MANILA, Philippines – In 1995, nine years after the EDSA People Power revolt that ousted strongman Ferdinand Marcos, his only son, Ferdinand “Bongbong” Marcos Jr sought a seat in the Senate. Three years earlier, his mother Imelda sought the presidency, but placed 5th in the 7-person race.
Imelda and her children returned from exile in 1991. Aiming to entrench themselves in power again, Bongbong ran and handily won in the 1992 local elections as representative of the 2nd district of Ilocos Norte.
However, the 1995 senatorial race was a different story. Running under the Kilusang Bagong Lipunan (KBL) party founded by his father and as part of the Nationalist People’s Coalition (NPC) ticket, Bongbong ranked 16th, 4 places short of the winning circle. Nevertheless, he got more than 8 million votes, higher than former vice president Arturo Tolentino.
After a 3-year break, Marcos returned to local politics, becoming governor of Ilocos Norte by defeating Roque Ablan Jr, his father’s ally, in the 1998 polls. In the safety of their bailiwick, Marcos served for 3 terms.
In 2007, the governorship baton was passed to his cousin, Michael Marcos Keon, as Bongbong reclaimed his former post at the House of Representatives from sister Imee, who had already served out the maximum 3 terms. He was also selected House Deputy Minority Leader.
In 2010, instead of seeking a second term as congressman, Bongbong decided it was time to go national again. For his senatorial campaign, he allied with the Nacionalista Party (NP) of presidential candidate Manuel Villar. In the process, he earned the ire of KBL stalwarts.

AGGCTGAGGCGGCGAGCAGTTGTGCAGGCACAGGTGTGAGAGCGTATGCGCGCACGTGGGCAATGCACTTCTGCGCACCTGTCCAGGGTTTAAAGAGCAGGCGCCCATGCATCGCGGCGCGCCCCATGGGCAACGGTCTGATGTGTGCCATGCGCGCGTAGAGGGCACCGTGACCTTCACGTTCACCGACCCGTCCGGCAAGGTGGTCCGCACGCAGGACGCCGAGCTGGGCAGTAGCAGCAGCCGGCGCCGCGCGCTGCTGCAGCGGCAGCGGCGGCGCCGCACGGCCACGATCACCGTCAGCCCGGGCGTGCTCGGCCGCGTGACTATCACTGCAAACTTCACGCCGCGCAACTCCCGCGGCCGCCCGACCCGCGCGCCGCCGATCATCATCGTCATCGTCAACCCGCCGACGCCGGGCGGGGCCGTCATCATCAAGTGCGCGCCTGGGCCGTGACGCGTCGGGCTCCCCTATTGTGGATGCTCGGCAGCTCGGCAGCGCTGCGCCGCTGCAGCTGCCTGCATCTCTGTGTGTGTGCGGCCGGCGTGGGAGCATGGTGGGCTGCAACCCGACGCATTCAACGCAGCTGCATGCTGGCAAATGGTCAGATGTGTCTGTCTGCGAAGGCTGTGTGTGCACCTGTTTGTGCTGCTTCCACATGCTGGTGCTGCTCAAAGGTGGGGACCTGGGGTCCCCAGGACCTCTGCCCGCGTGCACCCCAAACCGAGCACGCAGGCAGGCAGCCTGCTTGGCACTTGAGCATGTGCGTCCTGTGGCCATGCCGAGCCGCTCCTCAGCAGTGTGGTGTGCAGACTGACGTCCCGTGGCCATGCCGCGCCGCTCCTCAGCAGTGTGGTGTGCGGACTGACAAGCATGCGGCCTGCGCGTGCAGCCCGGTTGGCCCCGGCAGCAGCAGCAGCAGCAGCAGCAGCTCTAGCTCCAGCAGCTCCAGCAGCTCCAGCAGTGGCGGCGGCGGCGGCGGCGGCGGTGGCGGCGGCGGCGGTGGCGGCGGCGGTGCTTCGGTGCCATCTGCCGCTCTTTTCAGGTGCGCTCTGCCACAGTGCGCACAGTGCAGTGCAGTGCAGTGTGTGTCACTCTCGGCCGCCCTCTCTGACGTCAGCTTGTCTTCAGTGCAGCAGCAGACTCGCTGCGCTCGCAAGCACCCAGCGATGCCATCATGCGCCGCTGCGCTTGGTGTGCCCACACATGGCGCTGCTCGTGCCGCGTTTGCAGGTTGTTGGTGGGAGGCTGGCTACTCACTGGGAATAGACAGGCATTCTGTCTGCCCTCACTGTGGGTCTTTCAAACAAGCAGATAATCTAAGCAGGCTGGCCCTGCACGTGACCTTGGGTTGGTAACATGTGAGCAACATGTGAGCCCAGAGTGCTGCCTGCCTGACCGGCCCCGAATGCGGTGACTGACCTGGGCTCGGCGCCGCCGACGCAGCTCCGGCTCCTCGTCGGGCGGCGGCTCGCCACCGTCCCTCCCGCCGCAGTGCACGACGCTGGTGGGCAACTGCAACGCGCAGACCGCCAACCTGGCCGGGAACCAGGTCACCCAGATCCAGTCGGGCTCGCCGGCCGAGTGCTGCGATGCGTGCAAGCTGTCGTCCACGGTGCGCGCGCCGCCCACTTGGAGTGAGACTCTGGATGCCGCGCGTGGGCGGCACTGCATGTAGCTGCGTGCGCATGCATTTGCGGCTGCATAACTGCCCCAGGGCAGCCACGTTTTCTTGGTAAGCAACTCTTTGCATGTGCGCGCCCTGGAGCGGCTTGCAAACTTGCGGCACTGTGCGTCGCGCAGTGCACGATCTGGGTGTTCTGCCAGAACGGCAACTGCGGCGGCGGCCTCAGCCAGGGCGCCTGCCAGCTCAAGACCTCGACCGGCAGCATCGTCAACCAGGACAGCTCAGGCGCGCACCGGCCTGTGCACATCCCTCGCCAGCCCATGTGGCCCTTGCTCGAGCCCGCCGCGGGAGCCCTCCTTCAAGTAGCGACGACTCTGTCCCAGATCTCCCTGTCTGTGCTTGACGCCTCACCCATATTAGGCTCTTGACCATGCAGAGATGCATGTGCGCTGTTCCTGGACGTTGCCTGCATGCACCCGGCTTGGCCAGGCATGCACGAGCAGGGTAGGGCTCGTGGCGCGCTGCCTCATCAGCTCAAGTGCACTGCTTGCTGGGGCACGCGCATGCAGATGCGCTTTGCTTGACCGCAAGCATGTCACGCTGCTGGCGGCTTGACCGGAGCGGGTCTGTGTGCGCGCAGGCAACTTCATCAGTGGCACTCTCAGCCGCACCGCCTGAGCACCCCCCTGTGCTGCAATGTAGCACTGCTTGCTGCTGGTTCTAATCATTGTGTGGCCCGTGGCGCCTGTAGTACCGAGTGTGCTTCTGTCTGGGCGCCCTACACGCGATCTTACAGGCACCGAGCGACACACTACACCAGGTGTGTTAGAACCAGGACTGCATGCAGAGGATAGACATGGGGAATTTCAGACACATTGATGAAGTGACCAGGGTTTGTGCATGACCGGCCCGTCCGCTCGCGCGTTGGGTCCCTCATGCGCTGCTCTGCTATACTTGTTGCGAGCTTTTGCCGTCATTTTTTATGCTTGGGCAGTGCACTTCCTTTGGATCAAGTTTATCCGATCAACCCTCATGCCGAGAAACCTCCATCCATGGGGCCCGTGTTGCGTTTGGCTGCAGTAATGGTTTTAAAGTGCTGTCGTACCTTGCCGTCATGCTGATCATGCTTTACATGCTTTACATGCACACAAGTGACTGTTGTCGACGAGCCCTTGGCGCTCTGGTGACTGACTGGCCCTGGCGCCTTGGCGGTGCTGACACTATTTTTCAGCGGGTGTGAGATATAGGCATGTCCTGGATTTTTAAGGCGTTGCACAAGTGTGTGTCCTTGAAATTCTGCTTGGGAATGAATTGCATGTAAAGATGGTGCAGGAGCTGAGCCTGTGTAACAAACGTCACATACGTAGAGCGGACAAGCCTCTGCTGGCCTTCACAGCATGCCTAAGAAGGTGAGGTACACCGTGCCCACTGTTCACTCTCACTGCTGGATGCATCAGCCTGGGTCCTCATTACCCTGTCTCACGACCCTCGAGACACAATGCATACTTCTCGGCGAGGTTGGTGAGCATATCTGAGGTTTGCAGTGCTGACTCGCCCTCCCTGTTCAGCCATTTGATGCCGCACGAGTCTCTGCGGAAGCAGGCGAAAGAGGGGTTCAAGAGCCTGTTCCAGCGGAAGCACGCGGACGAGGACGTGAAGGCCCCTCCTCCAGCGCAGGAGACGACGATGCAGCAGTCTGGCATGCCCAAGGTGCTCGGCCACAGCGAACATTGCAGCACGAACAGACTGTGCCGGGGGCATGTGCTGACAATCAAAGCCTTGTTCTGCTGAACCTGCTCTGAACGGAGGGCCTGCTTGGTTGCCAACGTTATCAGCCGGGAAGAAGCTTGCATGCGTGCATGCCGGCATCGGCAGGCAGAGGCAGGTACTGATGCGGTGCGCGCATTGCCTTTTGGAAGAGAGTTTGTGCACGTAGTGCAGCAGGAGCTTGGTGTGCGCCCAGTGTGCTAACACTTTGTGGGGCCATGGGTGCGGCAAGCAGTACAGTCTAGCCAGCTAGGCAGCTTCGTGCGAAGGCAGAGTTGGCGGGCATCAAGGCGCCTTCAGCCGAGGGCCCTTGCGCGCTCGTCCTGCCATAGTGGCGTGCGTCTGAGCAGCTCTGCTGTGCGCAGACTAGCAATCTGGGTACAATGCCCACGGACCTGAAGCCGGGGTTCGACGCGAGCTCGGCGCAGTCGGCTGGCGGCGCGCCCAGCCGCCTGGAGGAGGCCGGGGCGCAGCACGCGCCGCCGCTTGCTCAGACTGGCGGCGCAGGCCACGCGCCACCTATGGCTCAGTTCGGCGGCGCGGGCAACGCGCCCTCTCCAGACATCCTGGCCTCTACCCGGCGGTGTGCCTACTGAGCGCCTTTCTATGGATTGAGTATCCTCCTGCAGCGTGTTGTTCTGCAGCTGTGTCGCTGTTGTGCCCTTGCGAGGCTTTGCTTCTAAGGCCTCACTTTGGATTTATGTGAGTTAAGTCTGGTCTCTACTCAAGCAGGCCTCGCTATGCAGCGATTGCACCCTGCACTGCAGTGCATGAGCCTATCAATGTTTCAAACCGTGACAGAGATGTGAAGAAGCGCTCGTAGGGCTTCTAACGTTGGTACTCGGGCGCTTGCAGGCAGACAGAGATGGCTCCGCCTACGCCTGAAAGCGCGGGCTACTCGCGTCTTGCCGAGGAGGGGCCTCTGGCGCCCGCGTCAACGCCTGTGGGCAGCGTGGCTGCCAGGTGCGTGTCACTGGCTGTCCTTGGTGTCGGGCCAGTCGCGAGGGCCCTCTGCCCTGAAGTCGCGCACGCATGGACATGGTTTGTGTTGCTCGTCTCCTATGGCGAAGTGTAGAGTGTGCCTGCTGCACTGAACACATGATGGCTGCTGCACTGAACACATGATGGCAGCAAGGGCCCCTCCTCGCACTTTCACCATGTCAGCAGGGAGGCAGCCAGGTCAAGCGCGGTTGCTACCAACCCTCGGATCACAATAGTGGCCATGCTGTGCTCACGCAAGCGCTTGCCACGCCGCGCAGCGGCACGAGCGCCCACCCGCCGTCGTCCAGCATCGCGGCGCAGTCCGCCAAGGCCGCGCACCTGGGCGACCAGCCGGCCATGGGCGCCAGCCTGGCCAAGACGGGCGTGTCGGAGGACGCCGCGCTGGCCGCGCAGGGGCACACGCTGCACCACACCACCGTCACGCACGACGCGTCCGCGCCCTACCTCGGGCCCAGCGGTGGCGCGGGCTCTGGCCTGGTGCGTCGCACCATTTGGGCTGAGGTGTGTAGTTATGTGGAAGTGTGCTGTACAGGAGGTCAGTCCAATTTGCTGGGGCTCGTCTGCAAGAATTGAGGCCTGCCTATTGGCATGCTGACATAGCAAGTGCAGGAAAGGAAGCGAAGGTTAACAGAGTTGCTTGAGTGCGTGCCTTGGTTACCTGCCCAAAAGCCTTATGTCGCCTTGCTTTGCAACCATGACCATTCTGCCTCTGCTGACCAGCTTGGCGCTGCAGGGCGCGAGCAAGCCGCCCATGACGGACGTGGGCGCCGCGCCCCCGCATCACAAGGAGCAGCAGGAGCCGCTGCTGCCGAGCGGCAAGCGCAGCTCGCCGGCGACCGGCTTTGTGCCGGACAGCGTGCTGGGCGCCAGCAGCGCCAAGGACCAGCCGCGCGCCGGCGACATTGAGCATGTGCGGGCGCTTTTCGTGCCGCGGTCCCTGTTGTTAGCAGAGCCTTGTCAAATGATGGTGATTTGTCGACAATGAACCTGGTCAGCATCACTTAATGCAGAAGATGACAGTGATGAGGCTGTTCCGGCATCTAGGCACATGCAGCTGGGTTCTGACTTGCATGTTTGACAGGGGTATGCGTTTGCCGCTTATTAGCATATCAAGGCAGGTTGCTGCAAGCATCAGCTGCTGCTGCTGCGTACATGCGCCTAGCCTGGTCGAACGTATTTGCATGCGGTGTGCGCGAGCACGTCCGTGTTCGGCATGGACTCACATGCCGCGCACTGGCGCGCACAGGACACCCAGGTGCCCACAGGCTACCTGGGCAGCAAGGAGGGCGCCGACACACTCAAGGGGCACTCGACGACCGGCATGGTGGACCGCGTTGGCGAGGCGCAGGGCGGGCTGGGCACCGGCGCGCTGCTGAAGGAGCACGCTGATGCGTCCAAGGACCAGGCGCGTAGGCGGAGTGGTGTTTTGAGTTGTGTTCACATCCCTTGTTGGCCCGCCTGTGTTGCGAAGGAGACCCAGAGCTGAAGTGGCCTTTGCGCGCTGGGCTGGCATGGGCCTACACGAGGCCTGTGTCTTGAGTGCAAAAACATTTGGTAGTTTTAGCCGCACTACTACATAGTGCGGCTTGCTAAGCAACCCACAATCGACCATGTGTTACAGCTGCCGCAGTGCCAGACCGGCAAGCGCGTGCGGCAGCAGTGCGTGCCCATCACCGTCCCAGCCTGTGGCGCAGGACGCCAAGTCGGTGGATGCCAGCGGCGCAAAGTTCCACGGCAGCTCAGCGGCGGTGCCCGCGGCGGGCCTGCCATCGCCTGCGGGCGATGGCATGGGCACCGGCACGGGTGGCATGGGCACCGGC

However, his new political alliance proved favorable to the young Marcos, when he placed 7th in the senatorial polls, with over 13 million votes.
In 2014, four years into his first term as senator, his mother Imelda expressed her dream to have a second Marcos in Malacañang and regain the family’s lost glory.
Pre-election surveys consistently placed him among the tail-enders, with only 3% to 4% of survey respondents saying they will vote for Bongbong. So far, he has refrained from making any categorical statement about running for the presidency in 2016.
With only a year left before the elections, Rappler reviews Bongbong Marcos’ legislative performance, and collates a selection of quotes and statements concerning national issues.
The 57-year-old Marcos is currently the chairman of the Senate committees on local government and public works. He also chairs the oversight committee on the Autonomous Region in Muslim Mindanao (ARMM) Organic Act, the congressional oversight panel on the Special Purpose Vehicle Act, and a select oversight committee on barangay affairs.
So far, in the 16th Congress (2013 to present), Senator Marcos has authored 52 bills, with one enacted into law. His Senate Bill 1186, which sought the postponement of the 2013 Sangguniang Kabataan (SK) elections, later became Republic Act 10632 on October 3, 2013.
Marcos has also co-authored 4 Senate bills. One of them, Senate Bill 712, was approved as Republic Act 10645 or the Expanded Senior Citizens Act of 2010.
Meanwhile, in the 15th Congress (2010 to 2013), he was the author of 34 Senate bills – 28 of which he refiled in the 16th Congress – and was co-author of 17 more, 7 of which became Republic Acts.
Among them are the Anti-Drunk and Drugged Driving Act, the Cybercrime Prevention Act, the Expanded Anti-Trafficking in Persons Act, and the National Health Insurance Act.
When he was Ilocos Norte representative in the 14th Congress (2007 to 2010), Marcos supported the passage of Republic Act 9522 or the Archipelagic Baselines Law of the Philippines as a member of the House bicameral conference committee.
Only 3 House bills in the 14th Congress were principally authored by him, including his version of the Archipelagic Baselines Law, which remained pending in the House committee on foreign affairs, according to the House Legislative Information System (LEGIS). But he was co-author of 21 other House bills, 6 of which later became law.